International law specialist at Norway’s Tromso University, Professor Peter Orebech, says that Iceland would actually be breaking EU rules by forcing its tax payers to reimburse the Netherlands and the UK for Icesave debt, which rightfully belongs with the country’s privately funded depositors’ insurance fund.
In a long and detailed article, Orebech investigates the current status of the still-unresolved Icesave dispute. The analysis is understandably complex and he acknowledges that Iceland has repeatedly promised to pay the money back; even though the terms of the repayment deal have still not been negotiated to all sides’ satisfaction.
In investigating the current situation and how it sits with Europe-wide banking rules, Orebech comes to the conclusion that because national EEA depositors’ insurance funds are financed directly by the banking industry, there is no public liability for their insufficiency in the event of a bank folding. While such funds may take private or public loans to cover the shortfall, that is not the same as a national government taking on the debt to overseas depositors directly and passing that burden directly on to its taxpayers. In fact, he says, such an arrangement directly interferes with free competition and is thus against the law.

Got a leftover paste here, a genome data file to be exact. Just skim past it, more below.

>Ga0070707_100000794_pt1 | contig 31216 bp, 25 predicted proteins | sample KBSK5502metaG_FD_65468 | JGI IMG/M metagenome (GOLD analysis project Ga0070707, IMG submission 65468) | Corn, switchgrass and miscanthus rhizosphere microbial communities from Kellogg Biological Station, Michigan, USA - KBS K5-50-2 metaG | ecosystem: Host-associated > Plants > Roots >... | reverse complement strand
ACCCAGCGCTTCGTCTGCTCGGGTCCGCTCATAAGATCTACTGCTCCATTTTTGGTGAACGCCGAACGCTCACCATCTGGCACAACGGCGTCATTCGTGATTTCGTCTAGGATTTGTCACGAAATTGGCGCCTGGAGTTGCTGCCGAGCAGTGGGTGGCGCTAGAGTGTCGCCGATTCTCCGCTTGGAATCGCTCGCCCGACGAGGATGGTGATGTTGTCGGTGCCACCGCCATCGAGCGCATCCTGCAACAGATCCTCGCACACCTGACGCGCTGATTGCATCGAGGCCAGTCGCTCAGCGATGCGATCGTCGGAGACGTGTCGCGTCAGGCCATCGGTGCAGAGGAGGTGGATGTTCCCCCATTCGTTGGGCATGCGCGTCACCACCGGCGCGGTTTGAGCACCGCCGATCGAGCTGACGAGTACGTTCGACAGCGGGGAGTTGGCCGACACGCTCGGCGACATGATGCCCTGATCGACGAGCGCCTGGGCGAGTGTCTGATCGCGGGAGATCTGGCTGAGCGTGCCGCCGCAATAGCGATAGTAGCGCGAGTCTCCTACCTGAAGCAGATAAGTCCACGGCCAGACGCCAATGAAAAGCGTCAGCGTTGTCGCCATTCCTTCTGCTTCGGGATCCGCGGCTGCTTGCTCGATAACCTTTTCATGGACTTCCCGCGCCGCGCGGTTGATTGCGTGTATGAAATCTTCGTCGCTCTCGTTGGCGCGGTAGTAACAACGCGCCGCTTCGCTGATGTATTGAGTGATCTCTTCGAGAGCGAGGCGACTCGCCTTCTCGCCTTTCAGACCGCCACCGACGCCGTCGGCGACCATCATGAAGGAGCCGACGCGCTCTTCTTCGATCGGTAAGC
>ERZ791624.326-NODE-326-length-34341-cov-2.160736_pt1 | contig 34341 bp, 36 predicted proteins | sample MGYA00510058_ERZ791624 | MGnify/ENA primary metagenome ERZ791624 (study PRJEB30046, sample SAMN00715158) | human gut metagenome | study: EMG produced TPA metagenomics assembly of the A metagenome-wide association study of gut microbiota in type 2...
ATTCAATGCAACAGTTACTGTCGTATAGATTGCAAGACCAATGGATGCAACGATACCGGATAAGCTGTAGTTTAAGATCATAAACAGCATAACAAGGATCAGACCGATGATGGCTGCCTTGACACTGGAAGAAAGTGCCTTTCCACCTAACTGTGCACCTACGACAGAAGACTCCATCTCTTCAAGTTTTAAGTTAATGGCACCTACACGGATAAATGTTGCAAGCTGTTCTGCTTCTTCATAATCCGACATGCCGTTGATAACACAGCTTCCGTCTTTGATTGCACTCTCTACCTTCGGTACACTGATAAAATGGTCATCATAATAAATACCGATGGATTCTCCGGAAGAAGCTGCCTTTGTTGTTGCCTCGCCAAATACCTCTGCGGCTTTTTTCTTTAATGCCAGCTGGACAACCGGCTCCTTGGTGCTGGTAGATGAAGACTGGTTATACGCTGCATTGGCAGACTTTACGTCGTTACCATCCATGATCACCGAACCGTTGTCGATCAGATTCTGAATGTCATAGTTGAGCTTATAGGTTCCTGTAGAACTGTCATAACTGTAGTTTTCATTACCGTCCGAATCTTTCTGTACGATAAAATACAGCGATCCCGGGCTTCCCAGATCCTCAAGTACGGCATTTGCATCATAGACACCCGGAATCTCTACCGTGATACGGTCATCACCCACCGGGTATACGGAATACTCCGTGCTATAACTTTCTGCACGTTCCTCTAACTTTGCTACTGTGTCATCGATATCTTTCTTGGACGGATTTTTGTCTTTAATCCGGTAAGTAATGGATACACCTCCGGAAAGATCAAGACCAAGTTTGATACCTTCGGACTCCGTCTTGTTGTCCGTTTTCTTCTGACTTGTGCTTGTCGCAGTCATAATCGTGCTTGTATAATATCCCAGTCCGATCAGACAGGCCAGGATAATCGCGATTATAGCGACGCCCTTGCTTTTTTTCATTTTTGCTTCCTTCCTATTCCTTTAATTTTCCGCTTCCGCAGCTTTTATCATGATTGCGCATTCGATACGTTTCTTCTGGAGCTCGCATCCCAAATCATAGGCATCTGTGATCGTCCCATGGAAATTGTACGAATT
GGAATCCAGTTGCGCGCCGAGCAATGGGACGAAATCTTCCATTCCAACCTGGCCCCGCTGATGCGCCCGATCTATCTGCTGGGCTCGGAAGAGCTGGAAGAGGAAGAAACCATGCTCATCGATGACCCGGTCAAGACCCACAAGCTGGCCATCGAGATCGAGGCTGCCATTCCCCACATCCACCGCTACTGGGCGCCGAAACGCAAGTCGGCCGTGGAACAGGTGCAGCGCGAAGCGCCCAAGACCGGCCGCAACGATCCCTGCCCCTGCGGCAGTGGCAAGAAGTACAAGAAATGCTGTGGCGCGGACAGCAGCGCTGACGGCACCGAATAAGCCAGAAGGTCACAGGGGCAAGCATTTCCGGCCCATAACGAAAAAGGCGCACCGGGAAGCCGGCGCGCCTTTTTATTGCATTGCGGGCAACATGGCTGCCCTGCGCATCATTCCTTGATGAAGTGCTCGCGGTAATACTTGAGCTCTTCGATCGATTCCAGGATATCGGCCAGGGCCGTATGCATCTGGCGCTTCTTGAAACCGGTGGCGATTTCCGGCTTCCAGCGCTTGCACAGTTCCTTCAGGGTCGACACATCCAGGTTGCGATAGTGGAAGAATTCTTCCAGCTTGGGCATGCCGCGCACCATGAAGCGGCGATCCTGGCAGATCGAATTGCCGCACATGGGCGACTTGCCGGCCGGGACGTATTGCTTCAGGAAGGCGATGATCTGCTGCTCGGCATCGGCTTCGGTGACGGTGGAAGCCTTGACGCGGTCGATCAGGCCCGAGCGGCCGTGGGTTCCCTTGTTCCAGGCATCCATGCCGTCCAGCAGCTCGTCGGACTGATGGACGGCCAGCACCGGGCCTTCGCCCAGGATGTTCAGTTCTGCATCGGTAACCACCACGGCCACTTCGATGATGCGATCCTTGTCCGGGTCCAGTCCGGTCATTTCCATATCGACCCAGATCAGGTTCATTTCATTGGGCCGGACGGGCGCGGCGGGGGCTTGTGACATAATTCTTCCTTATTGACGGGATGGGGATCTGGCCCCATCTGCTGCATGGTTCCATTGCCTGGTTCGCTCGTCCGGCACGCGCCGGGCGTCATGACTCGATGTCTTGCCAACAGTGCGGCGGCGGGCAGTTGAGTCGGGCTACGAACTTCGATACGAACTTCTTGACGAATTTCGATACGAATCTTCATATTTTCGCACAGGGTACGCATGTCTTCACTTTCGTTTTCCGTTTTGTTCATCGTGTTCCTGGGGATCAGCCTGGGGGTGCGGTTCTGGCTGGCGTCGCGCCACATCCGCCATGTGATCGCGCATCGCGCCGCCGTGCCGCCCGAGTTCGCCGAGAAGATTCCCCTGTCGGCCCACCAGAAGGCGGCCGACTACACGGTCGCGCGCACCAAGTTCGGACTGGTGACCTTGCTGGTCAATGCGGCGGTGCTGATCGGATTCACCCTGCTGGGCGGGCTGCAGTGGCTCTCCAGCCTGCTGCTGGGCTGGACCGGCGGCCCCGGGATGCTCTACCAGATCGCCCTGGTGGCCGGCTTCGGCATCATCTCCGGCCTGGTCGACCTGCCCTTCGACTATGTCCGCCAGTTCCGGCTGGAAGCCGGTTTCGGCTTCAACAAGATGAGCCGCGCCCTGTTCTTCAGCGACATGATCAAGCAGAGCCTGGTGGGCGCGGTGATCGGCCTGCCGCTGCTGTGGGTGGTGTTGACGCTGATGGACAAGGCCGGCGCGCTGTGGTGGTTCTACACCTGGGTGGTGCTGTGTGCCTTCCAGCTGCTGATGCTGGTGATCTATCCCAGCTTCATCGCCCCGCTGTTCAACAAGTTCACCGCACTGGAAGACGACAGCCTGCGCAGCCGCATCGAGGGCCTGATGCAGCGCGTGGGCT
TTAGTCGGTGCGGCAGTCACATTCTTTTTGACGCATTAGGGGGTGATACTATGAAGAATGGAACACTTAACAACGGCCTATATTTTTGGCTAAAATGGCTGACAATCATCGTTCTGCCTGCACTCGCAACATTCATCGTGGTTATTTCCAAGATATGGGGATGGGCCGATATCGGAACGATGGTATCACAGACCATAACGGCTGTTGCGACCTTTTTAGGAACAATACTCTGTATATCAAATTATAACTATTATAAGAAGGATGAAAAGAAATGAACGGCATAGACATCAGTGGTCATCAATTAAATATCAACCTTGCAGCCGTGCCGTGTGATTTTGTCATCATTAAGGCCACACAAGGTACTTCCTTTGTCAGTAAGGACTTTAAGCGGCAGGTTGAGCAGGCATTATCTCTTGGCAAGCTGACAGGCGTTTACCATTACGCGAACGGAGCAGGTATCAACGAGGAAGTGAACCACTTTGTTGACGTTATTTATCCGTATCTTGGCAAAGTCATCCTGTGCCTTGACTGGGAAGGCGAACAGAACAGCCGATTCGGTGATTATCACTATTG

As has been the case throughout the Icesave saga, it appears that EU law was not created to take into account the failure of a large overseas branch operating from within a small national banking industry backed up by few taxpayers. The regulation 0.15 percent payments into the Icelandic depositors’ insurance fund could never have hoped to cover the failure of Icesave (and all the other major banks) and ongoing payments into the fund to pay back the debt now (from the country’s much reduced banking sector) would take far too long.
The full article can be read on mbl.is here – but please return to this article on IceNews to leave reader comments.